India will shortly become Etihad Airways' largest single country market, as it announced plans to treble the amount of seat capacity between Abu Dhabi and Delhi and Mumbai by the end of 2013.
Further increases in the number of seats and routes will follow in 2014, although these are subject to regulatory approval.
In addition to this, Etihad also intends to codeshare on a wide range of domestic and international flights operated by its future equity alliance partner Jet Airways, for which regulatory approvals are expected "imminently".
Meanwhile, this massive shift in the balance of power in India is likely to be followed by announcements by other airline, foreign and Indian, as well as Tata, founders of the original Air India and now partnering with Singapore Airlines and with AirAsia.
Etihad’s plans to launch its Indian expansion from 01-Nov-2013, when it will treble the number of seats it operates on its Abu Dhabi–Mumbai and Abu Dhabi–New Delhi routes. Both routes will see frequencies increase from daily to double daily and the deployment of larger aircraft.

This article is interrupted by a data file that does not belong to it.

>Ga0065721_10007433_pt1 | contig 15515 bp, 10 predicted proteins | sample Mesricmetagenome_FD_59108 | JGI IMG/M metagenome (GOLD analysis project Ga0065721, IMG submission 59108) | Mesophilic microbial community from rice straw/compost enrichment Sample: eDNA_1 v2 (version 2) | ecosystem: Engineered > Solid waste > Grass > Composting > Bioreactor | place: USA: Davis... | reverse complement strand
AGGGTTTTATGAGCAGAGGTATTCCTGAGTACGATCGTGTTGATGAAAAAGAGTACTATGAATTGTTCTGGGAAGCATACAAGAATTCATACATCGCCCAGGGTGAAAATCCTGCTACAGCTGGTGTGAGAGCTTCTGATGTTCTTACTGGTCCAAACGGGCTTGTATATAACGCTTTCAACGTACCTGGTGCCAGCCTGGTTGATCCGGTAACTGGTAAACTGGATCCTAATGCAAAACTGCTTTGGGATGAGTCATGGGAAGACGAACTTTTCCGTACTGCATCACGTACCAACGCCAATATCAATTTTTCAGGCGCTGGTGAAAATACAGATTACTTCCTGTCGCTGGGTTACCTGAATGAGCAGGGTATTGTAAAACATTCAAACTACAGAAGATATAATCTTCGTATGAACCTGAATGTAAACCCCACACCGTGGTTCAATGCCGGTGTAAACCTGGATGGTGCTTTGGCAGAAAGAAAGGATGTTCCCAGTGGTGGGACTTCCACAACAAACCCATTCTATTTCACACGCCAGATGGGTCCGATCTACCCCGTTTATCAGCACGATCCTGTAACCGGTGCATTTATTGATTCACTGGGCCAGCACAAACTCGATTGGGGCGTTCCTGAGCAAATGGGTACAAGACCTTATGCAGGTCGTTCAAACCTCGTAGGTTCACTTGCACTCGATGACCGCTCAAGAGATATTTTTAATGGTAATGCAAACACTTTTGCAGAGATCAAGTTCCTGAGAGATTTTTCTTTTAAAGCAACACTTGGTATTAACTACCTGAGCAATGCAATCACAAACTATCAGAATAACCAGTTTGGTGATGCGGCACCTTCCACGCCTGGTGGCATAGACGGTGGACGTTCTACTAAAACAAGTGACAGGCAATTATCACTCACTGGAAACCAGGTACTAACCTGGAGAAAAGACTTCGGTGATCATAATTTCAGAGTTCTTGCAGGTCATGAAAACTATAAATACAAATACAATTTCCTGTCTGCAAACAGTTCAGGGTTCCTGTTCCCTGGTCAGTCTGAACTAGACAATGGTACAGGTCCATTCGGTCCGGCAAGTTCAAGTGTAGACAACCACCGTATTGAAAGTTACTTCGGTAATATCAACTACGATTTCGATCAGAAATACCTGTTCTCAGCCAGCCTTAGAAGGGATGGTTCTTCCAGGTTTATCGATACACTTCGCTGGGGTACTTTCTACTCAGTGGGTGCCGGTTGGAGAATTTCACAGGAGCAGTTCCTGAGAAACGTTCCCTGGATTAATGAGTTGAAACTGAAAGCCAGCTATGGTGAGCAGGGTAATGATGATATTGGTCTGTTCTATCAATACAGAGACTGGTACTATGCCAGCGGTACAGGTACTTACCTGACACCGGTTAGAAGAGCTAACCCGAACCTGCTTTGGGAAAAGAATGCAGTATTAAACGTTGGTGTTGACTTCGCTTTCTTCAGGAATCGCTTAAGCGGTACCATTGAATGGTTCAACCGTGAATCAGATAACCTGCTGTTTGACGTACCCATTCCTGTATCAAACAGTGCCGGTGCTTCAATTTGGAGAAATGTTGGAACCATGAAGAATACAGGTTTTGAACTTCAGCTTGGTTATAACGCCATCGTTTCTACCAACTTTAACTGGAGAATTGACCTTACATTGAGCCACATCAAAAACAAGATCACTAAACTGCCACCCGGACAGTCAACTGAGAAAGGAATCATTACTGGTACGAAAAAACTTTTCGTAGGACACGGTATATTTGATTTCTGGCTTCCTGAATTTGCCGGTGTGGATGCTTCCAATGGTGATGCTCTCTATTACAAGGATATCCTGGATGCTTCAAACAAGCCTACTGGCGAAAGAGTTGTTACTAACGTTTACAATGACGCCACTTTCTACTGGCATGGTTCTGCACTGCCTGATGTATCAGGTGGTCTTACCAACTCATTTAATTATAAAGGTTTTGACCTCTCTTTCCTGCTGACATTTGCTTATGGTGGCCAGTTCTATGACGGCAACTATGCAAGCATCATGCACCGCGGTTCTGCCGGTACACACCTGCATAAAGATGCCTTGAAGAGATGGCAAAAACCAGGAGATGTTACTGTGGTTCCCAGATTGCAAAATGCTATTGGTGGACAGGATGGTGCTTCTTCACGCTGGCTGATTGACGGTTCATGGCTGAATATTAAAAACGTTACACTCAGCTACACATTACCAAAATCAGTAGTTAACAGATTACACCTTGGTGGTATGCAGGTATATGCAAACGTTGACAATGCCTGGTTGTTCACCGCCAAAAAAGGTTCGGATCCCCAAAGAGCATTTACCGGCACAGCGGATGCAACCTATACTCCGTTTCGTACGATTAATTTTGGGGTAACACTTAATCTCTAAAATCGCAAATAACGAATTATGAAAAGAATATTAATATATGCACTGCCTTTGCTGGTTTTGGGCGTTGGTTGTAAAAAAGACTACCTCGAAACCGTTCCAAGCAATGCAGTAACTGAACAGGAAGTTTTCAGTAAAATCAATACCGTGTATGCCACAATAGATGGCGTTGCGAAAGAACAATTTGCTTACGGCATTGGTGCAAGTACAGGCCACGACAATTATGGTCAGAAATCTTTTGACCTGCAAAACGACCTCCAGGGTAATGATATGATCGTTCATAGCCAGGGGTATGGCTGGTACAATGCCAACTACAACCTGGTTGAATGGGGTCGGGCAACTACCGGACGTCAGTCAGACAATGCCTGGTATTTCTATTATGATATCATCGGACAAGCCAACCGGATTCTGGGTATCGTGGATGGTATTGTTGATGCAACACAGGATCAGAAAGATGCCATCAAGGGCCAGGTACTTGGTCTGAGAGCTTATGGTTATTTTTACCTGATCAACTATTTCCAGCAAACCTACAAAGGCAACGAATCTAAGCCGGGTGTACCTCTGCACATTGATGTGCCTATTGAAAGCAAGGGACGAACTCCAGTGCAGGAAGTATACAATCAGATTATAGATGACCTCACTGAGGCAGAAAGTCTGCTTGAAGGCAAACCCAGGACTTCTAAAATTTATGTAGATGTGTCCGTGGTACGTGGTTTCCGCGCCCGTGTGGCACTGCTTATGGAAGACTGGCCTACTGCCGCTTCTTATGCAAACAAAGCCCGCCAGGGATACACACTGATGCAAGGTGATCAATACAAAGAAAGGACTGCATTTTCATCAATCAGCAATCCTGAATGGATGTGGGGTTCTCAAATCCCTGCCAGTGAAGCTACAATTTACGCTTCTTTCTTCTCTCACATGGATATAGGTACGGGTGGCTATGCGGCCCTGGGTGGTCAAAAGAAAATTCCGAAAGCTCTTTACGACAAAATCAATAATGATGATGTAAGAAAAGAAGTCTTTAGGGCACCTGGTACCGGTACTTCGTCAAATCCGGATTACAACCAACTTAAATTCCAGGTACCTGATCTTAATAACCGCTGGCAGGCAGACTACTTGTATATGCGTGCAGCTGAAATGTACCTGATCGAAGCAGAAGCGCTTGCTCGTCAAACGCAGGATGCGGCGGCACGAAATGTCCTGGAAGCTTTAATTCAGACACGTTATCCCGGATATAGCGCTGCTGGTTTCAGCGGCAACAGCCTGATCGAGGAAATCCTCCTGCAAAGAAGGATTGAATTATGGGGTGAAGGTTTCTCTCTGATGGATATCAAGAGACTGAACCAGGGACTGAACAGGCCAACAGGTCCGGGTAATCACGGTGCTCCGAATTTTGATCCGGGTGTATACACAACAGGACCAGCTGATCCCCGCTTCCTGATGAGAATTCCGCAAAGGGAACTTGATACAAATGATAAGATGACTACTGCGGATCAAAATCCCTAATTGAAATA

Etihad will deploy three-class A340-600 aircraft on one of the daily Abu Dhabi-Mumbai frequencies, replacing a smaller two-class A330-200 aircraft. An A330-200 will be deployed on one of the daily Abu Dhabi-New Delhi frequencies, replacing the existing A320.
The carrier also plans to upgrade its daily Abu Dhabi–Chennai service before the end of 2013, up-gauging the route from 136-seat A320 equipment to new A321 equipment, with 174 seats. Further details of new routes between Abu Dhabi and India and codeshare services with Jet Airways will be announced progressively, as approvals are received and operational details are finalised.
Earlier this year, Etihad Airways announced a USD379 million agreement to acquire a 24% stake in Jet Airways, which is still awaiting final regulatory approval expected by the end of Sep-2013. In a total package valued at USD900 million, Etihad also announced an agreement to acquire a majority stake in the Indian airline’s frequent flyer programme, for USD150 million; the acquisition and lease-back of three pairs of slots at London Heathrow Airport for USD70 million; and financing support for USD300 million of foreign loans. The deal is the first involving a foreign carrier and an incumbent Indian airline since the Indian Government relaxed its policy on foreign direct investment in aviation in Sep-2012.